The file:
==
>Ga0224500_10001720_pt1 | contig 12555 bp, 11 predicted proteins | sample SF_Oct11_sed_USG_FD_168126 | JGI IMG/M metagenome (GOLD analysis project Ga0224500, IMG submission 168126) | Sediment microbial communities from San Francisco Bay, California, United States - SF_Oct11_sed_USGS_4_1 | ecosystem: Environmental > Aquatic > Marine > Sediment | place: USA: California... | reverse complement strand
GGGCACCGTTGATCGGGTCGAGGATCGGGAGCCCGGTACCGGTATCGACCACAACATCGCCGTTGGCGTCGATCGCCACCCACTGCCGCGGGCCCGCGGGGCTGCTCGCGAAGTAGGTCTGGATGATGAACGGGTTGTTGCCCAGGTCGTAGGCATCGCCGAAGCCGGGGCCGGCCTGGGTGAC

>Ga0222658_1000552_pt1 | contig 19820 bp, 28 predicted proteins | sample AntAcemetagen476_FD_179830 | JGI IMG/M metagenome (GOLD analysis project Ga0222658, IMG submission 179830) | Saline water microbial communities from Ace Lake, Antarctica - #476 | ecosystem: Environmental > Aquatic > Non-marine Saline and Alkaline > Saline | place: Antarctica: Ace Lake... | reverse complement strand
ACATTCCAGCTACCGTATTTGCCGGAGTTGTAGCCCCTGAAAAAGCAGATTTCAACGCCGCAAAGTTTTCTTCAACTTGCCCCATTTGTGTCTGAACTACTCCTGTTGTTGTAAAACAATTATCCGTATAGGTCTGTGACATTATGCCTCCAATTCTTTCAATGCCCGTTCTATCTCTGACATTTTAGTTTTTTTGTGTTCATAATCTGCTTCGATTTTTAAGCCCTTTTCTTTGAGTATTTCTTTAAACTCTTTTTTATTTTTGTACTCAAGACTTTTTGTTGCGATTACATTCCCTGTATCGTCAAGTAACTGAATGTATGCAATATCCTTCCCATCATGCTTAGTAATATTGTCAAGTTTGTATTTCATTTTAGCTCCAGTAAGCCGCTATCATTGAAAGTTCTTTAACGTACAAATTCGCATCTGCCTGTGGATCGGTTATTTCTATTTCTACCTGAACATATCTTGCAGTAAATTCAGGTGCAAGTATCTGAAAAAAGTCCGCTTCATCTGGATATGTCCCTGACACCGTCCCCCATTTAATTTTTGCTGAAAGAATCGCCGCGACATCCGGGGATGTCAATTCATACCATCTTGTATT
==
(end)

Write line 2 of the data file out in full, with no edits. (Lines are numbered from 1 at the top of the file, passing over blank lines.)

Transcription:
GGGCACCGTTGATCGGGTCGAGGATCGGGAGCCCGGTACCGGTATCGACCACAACATCGCCGTTGGCGTCGATCGCCACCCACTGCCGCGGGCCCGCGGGGCTGCTCGCGAAGTAGGTCTGGATGATGAACGGGTTGTTGCCCAGGTCGTAGGCATCGCCGAAGCCGGGGCCGGCCTGGGTGAC